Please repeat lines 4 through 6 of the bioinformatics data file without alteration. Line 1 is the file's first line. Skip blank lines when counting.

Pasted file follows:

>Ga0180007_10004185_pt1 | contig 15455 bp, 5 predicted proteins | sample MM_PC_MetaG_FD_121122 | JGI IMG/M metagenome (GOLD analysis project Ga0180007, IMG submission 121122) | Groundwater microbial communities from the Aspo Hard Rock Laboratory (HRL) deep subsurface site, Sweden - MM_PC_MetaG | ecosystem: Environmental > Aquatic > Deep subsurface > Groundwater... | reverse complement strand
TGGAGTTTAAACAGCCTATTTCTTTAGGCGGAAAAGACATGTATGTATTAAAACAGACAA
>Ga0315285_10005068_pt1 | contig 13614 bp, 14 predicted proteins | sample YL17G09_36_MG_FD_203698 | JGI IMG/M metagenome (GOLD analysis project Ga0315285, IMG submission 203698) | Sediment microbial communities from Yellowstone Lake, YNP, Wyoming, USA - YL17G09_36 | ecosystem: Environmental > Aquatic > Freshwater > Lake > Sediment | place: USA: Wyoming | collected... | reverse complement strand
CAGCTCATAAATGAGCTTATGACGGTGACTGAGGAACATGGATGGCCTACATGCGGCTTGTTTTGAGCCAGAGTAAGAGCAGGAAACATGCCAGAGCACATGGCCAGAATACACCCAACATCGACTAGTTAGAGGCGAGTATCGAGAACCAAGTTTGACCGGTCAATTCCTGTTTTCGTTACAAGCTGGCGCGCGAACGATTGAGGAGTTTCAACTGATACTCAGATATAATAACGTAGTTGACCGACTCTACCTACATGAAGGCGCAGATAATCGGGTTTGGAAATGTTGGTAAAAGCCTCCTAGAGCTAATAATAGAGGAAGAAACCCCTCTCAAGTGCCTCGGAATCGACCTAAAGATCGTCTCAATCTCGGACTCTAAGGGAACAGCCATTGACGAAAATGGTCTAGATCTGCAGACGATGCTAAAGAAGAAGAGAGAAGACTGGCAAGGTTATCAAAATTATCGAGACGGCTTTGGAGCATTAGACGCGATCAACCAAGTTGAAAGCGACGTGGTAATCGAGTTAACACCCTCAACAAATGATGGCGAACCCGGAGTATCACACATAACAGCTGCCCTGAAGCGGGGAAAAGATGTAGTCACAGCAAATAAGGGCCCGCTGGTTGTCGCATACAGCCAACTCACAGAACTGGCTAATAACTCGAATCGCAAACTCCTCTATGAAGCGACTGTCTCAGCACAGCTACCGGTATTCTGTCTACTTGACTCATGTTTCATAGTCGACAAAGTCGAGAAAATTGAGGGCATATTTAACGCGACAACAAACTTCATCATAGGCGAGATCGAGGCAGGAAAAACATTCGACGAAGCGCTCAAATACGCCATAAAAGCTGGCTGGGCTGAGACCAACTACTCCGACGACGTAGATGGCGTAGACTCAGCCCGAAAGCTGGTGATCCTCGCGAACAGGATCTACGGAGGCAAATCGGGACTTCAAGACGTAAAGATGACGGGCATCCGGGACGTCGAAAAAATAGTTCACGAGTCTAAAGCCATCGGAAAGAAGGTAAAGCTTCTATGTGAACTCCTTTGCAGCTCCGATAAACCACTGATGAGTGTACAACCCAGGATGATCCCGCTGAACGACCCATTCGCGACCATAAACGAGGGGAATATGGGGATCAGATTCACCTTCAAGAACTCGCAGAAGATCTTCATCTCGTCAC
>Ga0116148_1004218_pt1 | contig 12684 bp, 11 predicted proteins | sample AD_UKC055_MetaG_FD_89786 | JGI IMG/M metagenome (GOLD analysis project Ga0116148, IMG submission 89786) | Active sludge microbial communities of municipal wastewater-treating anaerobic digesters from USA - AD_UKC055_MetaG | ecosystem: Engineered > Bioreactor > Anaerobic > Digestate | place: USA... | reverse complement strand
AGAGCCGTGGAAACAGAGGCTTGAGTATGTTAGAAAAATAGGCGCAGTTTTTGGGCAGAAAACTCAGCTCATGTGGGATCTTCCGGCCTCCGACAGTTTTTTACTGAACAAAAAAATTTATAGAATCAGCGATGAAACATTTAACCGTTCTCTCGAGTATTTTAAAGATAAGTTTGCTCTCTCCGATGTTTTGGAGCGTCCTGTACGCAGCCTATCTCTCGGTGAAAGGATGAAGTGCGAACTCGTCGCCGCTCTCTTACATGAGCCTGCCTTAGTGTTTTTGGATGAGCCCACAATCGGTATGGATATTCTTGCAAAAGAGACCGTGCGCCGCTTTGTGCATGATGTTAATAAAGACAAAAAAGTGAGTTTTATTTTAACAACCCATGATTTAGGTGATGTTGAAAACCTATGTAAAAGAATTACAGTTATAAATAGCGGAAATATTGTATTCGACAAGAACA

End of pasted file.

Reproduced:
CAGCTCATAAATGAGCTTATGACGGTGACTGAGGAACATGGATGGCCTACATGCGGCTTGTTTTGAGCCAGAGTAAGAGCAGGAAACATGCCAGAGCACATGGCCAGAATACACCCAACATCGACTAGTTAGAGGCGAGTATCGAGAACCAAGTTTGACCGGTCAATTCCTGTTTTCGTTACAAGCTGGCGCGCGAACGATTGAGGAGTTTCAACTGATACTCAGATATAATAACGTAGTTGACCGACTCTACCTACATGAAGGCGCAGATAATCGGGTTTGGAAATGTTGGTAAAAGCCTCCTAGAGCTAATAATAGAGGAAGAAACCCCTCTCAAGTGCCTCGGAATCGACCTAAAGATCGTCTCAATCTCGGACTCTAAGGGAACAGCCATTGACGAAAATGGTCTAGATCTGCAGACGATGCTAAAGAAGAAGAGAGAAGACTGGCAAGGTTATCAAAATTATCGAGACGGCTTTGGAGCATTAGACGCGATCAACCAAGTTGAAAGCGACGTGGTAATCGAGTTAACACCCTCAACAAATGATGGCGAACCCGGAGTATCACACATAACAGCTGCCCTGAAGCGGGGAAAAGATGTAGTCACAGCAAATAAGGGCCCGCTGGTTGTCGCATACAGCCAACTCACAGAACTGGCTAATAACTCGAATCGCAAACTCCTCTATGAAGCGACTGTCTCAGCACAGCTACCGGTATTCTGTCTACTTGACTCATGTTTCATAGTCGACAAAGTCGAGAAAATTGAGGGCATATTTAACGCGACAACAAACTTCATCATAGGCGAGATCGAGGCAGGAAAAACATTCGACGAAGCGCTCAAATACGCCATAAAAGCTGGCTGGGCTGAGACCAACTACTCCGACGACGTAGATGGCGTAGACTCAGCCCGAAAGCTGGTGATCCTCGCGAACAGGATCTACGGAGGCAAATCGGGACTTCAAGACGTAAAGATGACGGGCATCCGGGACGTCGAAAAAATAGTTCACGAGTCTAAAGCCATCGGAAAGAAGGTAAAGCTTCTATGTGAACTCCTTTGCAGCTCCGATAAACCACTGATGAGTGTACAACCCAGGATGATCCCGCTGAACGACCCATTCGCGACCATAAACGAGGGGAATATGGGGATCAGATTCACCTTCAAGAACTCGCAGAAGATCTTCATCTCGTCAC
>Ga0116148_1004218_pt1 | contig 12684 bp, 11 predicted proteins | sample AD_UKC055_MetaG_FD_89786 | JGI IMG/M metagenome (GOLD analysis project Ga0116148, IMG submission 89786) | Active sludge microbial communities of municipal wastewater-treating anaerobic digesters from USA - AD_UKC055_MetaG | ecosystem: Engineered > Bioreactor > Anaerobic > Digestate | place: USA... | reverse complement strand
AGAGCCGTGGAAACAGAGGCTTGAGTATGTTAGAAAAATAGGCGCAGTTTTTGGGCAGAAAACTCAGCTCATGTGGGATCTTCCGGCCTCCGACAGTTTTTTACTGAACAAAAAAATTTATAGAATCAGCGATGAAACATTTAACCGTTCTCTCGAGTATTTTAAAGATAAGTTTGCTCTCTCCGATGTTTTGGAGCGTCCTGTACGCAGCCTATCTCTCGGTGAAAGGATGAAGTGCGAACTCGTCGCCGCTCTCTTACATGAGCCTGCCTTAGTGTTTTTGGATGAGCCCACAATCGGTATGGATATTCTTGCAAAAGAGACCGTGCGCCGCTTTGTGCATGATGTTAATAAAGACAAAAAAGTGAGTTTTATTTTAACAACCCATGATTTAGGTGATGTTGAAAACCTATGTAAAAGAATTACAGTTATAAATAGCGGAAATATTGTATTCGACAAGAACA